for (g) is slightly larger than that for (j), the weight of (g) is smaller than that of (j) because the frequency of (g) is much higher than that of (j). Meanwhile, although the frequencies of (j) and (m) are almost the same, the weight of (j) is far larger than that of (m). By considering their distributions, it can be found that (m) features an obvious regional distribution, whereas (j) does not. Therefore, we can conclude that in this case, the distribution dominates the weighting process. The effects of the conditions without obvious regional distributions, i.e., (a), (e), (g), (j), and (k), can be significantly reduced, whereas the conditions with obvious regional distributions, i.e., (b), (c), (l), and (m), cannot be weighted effectively. This finding implies that as long as unflagged data exist in most areas where flagged data appear, the impact of those flagged data can be effectively eliminated, and vice versa.
Many conditions, such as wind contamination, sea ice contamination and cold water, have been considered for screening in the process of validation and transformation from L2 to L3 [28
]. However, there are some conditions, such as unusual brightness temperatures and galactic contamination, which have not been used in any previous processing methods but also have great impact on the results. Hence, the results of this study should serve to remind readers of the importance of considering these conditions.
A map of the mean SSS differences between the WAF and ADPS products (WAF–ADPS) for the period of September 2011 to May 2015 is shown in Figure 8
. Obvious systematic biases are observed in the difference map, which are the result of the large-scale bias adjustment (Figure 8
b) as well as the weighting process (Figure 8
c). In particular, systematic differences are observed in many regions where salinity plays a critically important role in ocean dynamics. There are positive systematic biases in the South Temperate Zone, near near 30°S in the Pacific, Atlantic and Indian Oceans, which are mainly due to the large-scale bias adjustment. Negative systematic biases are observed in the North Pacific as well as the regions around 50°S in the Atlantic and Indian Oceans, which are also mainly caused by the large-scale bias adjustment. Most regions near a coast are characterized by positive systematic biases. By considering the distributions for each condition (Figure 7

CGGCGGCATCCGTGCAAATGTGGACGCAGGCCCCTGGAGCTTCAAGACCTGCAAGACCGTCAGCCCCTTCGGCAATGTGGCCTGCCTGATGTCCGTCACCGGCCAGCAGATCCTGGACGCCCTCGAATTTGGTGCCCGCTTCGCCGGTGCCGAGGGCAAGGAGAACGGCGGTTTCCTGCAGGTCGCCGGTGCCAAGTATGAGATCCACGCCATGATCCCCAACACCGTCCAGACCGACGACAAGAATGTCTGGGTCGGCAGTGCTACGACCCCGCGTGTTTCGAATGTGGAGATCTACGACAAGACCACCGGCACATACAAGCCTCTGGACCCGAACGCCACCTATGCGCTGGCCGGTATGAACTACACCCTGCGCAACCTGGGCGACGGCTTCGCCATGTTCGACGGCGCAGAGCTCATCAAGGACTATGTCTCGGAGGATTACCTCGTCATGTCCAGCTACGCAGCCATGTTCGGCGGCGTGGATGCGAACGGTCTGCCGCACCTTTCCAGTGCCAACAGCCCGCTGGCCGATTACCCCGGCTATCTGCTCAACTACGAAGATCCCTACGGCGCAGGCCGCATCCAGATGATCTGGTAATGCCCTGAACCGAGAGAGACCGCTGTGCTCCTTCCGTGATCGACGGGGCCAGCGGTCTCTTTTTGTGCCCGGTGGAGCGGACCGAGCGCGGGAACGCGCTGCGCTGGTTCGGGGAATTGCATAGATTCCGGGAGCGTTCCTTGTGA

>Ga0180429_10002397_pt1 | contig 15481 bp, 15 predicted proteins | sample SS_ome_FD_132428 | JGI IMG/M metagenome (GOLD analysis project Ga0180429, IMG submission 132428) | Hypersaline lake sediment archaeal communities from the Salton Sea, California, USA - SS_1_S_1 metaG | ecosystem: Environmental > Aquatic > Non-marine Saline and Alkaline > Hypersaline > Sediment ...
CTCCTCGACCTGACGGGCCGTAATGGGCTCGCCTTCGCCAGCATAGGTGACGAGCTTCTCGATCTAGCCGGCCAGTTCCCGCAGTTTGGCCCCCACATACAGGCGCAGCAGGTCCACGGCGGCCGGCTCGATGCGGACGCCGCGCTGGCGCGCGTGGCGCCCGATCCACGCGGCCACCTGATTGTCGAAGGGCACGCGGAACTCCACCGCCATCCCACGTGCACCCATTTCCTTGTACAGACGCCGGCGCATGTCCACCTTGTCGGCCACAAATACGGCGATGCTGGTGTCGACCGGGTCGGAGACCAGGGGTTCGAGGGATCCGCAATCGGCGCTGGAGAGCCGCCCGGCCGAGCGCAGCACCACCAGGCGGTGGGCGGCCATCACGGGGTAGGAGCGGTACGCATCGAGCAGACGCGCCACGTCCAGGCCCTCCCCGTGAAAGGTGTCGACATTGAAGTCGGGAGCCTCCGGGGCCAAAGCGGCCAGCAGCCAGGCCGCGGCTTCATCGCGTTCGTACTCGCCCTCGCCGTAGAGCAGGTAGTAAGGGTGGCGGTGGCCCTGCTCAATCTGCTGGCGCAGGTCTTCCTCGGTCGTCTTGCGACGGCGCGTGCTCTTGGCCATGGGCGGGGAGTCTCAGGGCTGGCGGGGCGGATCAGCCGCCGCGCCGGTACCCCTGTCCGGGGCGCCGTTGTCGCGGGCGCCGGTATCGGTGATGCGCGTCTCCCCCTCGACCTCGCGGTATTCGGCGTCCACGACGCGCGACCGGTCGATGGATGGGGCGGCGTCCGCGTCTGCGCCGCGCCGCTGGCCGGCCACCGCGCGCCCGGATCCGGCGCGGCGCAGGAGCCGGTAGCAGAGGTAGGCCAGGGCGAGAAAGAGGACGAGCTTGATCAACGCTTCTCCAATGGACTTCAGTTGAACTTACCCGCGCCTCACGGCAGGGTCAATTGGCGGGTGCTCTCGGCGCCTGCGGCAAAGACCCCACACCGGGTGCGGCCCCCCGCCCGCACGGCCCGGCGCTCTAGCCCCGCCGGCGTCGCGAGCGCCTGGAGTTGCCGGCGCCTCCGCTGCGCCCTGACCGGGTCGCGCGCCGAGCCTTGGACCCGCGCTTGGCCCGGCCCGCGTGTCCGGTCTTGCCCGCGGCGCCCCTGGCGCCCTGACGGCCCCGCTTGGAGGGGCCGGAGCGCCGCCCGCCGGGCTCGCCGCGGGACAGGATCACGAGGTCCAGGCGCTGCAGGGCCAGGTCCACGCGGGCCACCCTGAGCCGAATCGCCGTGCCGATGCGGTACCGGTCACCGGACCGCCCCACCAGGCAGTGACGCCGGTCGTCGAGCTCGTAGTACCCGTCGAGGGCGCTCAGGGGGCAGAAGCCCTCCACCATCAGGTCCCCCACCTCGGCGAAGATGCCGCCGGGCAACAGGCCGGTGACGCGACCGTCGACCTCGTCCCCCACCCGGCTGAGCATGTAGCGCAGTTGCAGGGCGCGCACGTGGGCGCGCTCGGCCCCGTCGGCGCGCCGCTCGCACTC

), it can be found that for the five strongest influencing conditions, namely, (a), (j), (k), (e), and (g), high frequencies are also found in these near-coast regions. Because these regions show higher frequencies of these conditions, they should contribute less to the results than regions with lower frequencies do when weighted reasonably. Then, the results will be closer to the real values and show greater systematic biases with respect to the ADPS data, which do not include quality weighting. Positive systematic biases of approximately 0.2 psu are found in the Bay of Bengal, which are mainly caused by conditions (e), (g) and (n). There are also positive systematic biases of approximately 0.2 psu in the region near the Amazon River plume, which are mainly caused by conditions (a), (e), and (g). In the Labrador Sea, we can again see positive systematic biases of approximately 0.2 psu, which are mainly caused by conditions (b), (c), (g), (m), and (n). Negative systematic biases of approximately -0.2 psu are observed near 8°N in the Pacific Ocean, which are mainly caused by condition (a) in addition to the large-scale bias adjustment.
The Argo measurements should be treated as the ground truth. A previous study indicated that the salinity variation from the surface to a depth of 10 m is normally less than 0.1 psu, but when there is rain, the difference can be larger than 1 psu [35